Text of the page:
Security is a core tenet of Chromium, which is why we hold regular competitions to learn from security researchers. Contests like Pwnium help us make Chromium even more secure. This year Pwnium 4 will once again set sights on Chrome OS, and will be hosted in March at the CanSecWest security conference in Vancouver.
With a total of $2.71828 million USD in the pot (mathematical constant e for the geeks at heart), we’ll issue Pwnium rewards for eligible Chrome OS exploits at the following levels:
- $110,000 USD: browser or system-level compromise in guest mode or as a logged-in user, delivered via a web page.
- $150,000 USD: compromise with device persistence: guest to guest with interim reboot, delivered via a web page.
New this year, we will also consider significant bonuses for demonstrating a particularly impressive or surprising exploit. Potential examples include defeating kASLR, exploiting memory corruption in the 64-bit browser process or exploiting the kernel directly from a renderer process.
Past Pwnium competitions have focused on Intel-based Chrome OS devices, but this year researchers can choose between an ARM-based Chromebook, the HP Chromebook 11 (WiFi), or the Acer C720 Chromebook (2GB WiFi) that is based on the Intel Haswell microarchitecture. The attack must be demonstrated against one of these devices running the then-current stable version of Chrome OS.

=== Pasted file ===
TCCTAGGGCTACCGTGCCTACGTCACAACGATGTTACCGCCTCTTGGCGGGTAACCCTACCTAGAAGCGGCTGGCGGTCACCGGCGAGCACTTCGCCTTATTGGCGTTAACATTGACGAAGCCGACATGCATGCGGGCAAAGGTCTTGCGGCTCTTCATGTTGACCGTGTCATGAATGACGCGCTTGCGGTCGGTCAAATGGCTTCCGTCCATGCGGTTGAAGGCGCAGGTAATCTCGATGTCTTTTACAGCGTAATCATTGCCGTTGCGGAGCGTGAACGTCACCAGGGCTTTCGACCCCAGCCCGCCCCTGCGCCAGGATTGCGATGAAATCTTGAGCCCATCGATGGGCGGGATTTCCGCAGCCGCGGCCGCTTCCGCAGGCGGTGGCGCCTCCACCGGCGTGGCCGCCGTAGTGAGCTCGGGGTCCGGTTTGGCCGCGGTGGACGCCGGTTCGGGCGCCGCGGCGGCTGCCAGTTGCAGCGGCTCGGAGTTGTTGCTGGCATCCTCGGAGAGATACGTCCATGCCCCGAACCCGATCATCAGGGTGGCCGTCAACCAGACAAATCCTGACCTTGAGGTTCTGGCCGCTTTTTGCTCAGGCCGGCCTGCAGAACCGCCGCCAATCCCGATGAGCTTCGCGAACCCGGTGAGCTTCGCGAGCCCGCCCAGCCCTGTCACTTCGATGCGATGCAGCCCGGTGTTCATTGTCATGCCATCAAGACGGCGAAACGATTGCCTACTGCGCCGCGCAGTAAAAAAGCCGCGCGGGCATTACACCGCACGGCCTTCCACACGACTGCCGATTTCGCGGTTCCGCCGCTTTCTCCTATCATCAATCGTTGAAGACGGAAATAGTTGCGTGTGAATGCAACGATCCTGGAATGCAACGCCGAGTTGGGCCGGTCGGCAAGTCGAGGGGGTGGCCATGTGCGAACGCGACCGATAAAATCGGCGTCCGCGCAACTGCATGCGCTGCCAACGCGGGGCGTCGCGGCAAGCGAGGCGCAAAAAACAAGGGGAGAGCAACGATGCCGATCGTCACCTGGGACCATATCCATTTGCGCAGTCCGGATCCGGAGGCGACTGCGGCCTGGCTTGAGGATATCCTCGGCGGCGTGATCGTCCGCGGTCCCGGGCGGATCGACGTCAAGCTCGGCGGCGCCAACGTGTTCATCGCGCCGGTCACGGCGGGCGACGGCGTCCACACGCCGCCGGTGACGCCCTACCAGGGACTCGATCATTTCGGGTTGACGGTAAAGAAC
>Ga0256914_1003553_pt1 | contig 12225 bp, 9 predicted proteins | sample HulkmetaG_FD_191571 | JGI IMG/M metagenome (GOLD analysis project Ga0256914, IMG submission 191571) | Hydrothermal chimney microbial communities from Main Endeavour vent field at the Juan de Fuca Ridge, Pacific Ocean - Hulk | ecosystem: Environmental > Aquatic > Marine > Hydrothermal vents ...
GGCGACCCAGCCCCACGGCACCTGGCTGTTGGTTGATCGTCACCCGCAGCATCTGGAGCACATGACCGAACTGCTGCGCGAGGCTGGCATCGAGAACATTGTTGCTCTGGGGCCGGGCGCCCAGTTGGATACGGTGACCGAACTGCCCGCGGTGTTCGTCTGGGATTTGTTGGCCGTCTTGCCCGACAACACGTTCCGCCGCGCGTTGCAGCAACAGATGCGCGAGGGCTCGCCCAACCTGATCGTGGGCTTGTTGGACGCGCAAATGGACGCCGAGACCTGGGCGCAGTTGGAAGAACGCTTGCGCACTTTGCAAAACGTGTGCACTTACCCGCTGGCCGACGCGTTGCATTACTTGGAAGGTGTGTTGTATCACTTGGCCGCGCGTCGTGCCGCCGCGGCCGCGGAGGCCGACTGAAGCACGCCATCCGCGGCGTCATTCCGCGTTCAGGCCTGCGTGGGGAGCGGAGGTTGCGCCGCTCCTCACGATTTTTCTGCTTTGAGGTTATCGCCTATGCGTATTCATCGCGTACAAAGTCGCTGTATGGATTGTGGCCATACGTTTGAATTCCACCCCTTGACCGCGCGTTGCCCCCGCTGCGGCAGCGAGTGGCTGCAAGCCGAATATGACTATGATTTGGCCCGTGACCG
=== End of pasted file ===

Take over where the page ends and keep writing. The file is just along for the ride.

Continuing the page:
Any software included with the default installation may be used as part of the attack. For those without access to a physical device, the Chromium OS developer’s guide offers assistance on getting up and running inside a virtual machine, but note that a virtual environment might differ from the physical devices where the attack must be demonstrated.
To make sure everyone has enough time to demonstrate their exploit, we will require participants to register in advance for a timeslot. To register, e-mail firstname.lastname@example.org. Registration will close at 5:00 p.m. PST Monday, March 10th, 2014. Only exploits demonstrated on time in this specifically-arranged window will be eligible for a reward.
The official rules contain more details, but standard Pwnium rules apply: the deliverable is the full exploit, with explanations for all individual bugs used (which must be unknown); and exploits should be served from a password-authenticated and HTTPS-supported Google App Engine URL.